Former Kings and Queens of Eurovision, the United Kingdom has obtained infamy within the Eurovision fanbase of late. At the last contest, the five-time winning nation gained the dubious honour for being the first country to gain nul points in the current voting system.
Many theories have been put forward behind the UK’s recent woes, but most of the criticism has been levied at their national broadcaster, the BBC. Former supervisor for Melodifestivalen, Christer Björkman, even said that it’s “remarkable” how badly the BBC handle Eurovision.
This year, however, it looks like the BBC are making efforts to turn things around. Back in October, they announced a Eurovision partnership with global music company TaP Music, and on Thursday, the BBC also announced another major move.
This year, the UK’s production and broadcast base for the Eurovision Song Contest has moved from London to Salford.
UK’s Eurovision base moves from London to Salford
In the early days of Eurovision, London was one of Eurovision’s spiritual homes. With four hostings, it held the record of the city which hosted the contest the most times until it was equalled by Luxembourg in 1984 and surpassed by Dublin in 1995. These days, with the UK last reaching the Top 10 over a decade ago, the UK really needs a shake-up. From 2022, Salford will be the new British home of Eurovision.
Rachel Ashdown, Commissioning Editor at the BBC said, “The North West of England is famously renowned for its unrivalled musical heritage not just in the UK but across the globe, so it is fitting that from now on the region will be part of the biggest music contest on the planet.”
The Greater Manchester region has undoubtedly been the birthplace of some of the greatest musical figures in British history. The Smiths, Joy Division, Oasis, Take That and Pale Waves all herald from the region. Manchester Arena is the largest arena of its type in Europe and voted “International Venue of the Year” in 2007. Although Manchester is yet to host Eurovision, it would be easy to see it happening with such a good venue and musical heritage.
The BBC has a well-established production and broadcast hub in Salford. Other shows made in the city include Blue Peter, BBC Breakfast and Match of the Day. The BBC’s Eurovision coverage will continue to be commissioned by the Director of Entertainment, Kate Phillips. Other shows controlled by Kate Phillips and BBC Studios Entertainment production are The Graham Norton Show and RuPaul’s Drag Race UK. Andrew Cartmell, the UK Head of Delegation since 2019, will remain in his position.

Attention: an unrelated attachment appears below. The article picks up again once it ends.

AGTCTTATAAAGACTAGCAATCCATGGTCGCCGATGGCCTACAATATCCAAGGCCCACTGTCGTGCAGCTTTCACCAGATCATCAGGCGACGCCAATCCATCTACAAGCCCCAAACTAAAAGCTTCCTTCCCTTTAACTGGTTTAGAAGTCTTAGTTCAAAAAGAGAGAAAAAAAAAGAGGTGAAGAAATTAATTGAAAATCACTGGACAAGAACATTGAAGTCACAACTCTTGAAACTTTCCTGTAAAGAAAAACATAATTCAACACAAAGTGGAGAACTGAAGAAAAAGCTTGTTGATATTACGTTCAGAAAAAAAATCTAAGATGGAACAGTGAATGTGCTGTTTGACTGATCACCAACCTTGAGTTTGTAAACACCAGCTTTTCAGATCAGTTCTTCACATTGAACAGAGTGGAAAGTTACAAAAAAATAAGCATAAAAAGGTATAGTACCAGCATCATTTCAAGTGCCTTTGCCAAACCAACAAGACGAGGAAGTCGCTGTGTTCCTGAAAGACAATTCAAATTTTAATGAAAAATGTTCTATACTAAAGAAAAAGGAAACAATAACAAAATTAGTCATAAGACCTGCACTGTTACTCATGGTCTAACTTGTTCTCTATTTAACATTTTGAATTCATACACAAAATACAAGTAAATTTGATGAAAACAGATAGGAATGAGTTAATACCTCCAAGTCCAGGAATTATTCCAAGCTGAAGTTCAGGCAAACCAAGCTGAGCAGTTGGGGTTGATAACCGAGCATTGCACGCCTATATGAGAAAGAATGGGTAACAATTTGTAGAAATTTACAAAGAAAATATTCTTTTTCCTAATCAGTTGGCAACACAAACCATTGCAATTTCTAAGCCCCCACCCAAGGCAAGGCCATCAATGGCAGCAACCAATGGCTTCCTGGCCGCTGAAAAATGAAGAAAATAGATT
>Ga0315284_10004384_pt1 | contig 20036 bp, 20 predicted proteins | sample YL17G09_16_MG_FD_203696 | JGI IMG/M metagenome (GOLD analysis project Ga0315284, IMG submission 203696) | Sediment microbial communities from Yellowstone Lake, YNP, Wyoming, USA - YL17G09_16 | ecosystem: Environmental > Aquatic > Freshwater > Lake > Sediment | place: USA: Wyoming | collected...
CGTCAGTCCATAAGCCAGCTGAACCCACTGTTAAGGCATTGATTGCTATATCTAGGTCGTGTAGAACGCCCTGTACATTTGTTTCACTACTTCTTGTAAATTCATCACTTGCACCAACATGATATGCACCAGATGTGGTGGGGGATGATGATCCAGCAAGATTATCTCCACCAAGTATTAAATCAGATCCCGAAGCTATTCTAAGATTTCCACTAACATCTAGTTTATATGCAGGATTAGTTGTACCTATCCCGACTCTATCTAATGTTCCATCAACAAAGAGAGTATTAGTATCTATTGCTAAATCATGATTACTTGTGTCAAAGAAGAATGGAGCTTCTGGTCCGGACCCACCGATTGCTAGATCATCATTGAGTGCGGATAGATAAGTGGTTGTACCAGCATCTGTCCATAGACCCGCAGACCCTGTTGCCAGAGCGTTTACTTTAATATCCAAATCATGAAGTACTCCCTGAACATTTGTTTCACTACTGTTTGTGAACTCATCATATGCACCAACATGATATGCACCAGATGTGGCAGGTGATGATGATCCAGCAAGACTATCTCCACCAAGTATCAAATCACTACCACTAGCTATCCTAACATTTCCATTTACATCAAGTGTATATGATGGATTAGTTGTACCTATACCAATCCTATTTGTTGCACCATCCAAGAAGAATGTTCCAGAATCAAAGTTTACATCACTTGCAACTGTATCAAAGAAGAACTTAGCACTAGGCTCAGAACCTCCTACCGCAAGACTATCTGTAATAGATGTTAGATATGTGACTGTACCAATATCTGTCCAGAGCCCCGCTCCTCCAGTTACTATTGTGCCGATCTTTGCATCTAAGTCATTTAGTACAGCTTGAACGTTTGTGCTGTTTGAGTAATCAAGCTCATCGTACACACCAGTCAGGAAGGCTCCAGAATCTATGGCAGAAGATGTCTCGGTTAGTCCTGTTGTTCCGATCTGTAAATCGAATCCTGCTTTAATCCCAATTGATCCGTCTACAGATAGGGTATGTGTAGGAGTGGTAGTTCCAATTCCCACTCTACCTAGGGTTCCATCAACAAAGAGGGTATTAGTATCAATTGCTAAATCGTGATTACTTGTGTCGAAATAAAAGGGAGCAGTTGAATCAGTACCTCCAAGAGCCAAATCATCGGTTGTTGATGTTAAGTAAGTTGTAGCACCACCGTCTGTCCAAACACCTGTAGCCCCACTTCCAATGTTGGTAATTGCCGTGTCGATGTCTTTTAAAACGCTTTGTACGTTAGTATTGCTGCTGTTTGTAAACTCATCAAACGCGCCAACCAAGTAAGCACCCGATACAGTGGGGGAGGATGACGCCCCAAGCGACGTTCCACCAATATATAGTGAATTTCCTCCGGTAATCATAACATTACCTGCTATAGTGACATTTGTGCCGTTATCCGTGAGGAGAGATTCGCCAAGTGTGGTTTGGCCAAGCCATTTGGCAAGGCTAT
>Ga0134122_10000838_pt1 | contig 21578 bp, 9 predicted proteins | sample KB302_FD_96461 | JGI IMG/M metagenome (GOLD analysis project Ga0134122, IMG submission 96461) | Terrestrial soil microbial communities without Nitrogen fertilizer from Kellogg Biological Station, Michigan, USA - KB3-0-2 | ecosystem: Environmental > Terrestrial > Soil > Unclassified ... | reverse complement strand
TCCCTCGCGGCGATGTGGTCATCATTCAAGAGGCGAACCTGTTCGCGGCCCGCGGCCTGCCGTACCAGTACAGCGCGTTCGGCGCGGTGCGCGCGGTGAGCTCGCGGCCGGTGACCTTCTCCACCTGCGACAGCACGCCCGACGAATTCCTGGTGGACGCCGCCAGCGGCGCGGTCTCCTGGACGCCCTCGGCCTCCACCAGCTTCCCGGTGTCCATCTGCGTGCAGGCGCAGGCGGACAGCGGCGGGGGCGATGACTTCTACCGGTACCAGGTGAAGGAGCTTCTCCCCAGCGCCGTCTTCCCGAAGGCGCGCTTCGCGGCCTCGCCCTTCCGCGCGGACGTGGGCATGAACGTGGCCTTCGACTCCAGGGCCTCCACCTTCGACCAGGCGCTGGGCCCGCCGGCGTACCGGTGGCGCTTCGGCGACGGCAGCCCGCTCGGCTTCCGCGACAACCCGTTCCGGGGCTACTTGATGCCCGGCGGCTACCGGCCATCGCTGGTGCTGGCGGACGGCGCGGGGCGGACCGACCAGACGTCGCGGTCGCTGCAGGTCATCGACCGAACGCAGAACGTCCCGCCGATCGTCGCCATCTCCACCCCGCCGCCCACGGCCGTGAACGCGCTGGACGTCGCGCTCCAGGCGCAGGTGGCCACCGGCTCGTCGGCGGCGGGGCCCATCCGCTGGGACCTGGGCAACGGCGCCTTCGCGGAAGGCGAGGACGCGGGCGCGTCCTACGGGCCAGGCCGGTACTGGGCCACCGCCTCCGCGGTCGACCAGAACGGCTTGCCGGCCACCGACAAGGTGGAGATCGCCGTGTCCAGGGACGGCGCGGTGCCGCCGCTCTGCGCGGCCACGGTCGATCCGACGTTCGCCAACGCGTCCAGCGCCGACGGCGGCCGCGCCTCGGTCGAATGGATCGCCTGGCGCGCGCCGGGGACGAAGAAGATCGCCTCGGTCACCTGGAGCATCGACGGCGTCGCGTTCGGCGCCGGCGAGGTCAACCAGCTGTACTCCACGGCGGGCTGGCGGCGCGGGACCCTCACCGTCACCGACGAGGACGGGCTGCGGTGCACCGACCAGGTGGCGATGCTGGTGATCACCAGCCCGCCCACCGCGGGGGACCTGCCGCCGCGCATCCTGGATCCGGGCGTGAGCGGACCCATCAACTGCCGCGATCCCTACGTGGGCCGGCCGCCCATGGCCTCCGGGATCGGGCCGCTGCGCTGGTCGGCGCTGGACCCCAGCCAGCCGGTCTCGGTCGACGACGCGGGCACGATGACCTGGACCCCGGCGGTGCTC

It is not yet known how the move will affect the BBC’s approach to Eurovision on the whole, other than the spokesperson saying “Good evening from Salford” instead of “Good evening from London”, and perhaps a conspicuous clock will no longer be in the background. But, it is good to see the BBC taking initiative in changing their approach to Eurovision, which is something fans have been hoping for a long time.
The move reflects a broader trend at the BBC to move services and programmes away from London. In recent months the corporation has gone through a major shake-up within its news division. For instance, Newsbeat, its youth-oriented news service, is relocating its hub from London to Birmingham, while the technology show Click is moving to Glasgow. Such moves help the BBC reflect more of the country (aka not just the capital). It also helps reduce costs over the long term.
The BBC at Eurovision
The BBC has consistently organised the UK’s Eurovision participation and is amongst the 21 founding broadcasters of the EBU. However, the BBC has come under pressure in recent years to improve their results at the contest. Paddy O’Connell, former Eurovision commentator, has even suggested that the BBC hand control to ITV, also a member of the EBU.
The BBC’s funding has also been a contentious issue in British parliament this year. Nadine Dorries, UK culture secretary, has confirmed the BBC licence fee will be frozen for the next three years. While support for the BBC still remains high, the rise of streaming services as a competitor to TV is proving a challenge for public broadcasting.
Despite the UK’s dismal run at Eurovision of late, the popularity of Eurovision in the UK remains consistently high. Last year, 7.4 million viewers watched the Grand Final on BBC One, the highest since 2014. It also had an audience share of 48.5%, the highest since 1999. Thus, the prospect of the UK giving up on the contest seems incredibly low. Let’s hope 2022 will be the start of a British renaissance at Eurovision!
So what do you think? Do you think this move is a good sign for the UK at Eurovision? Let us know below!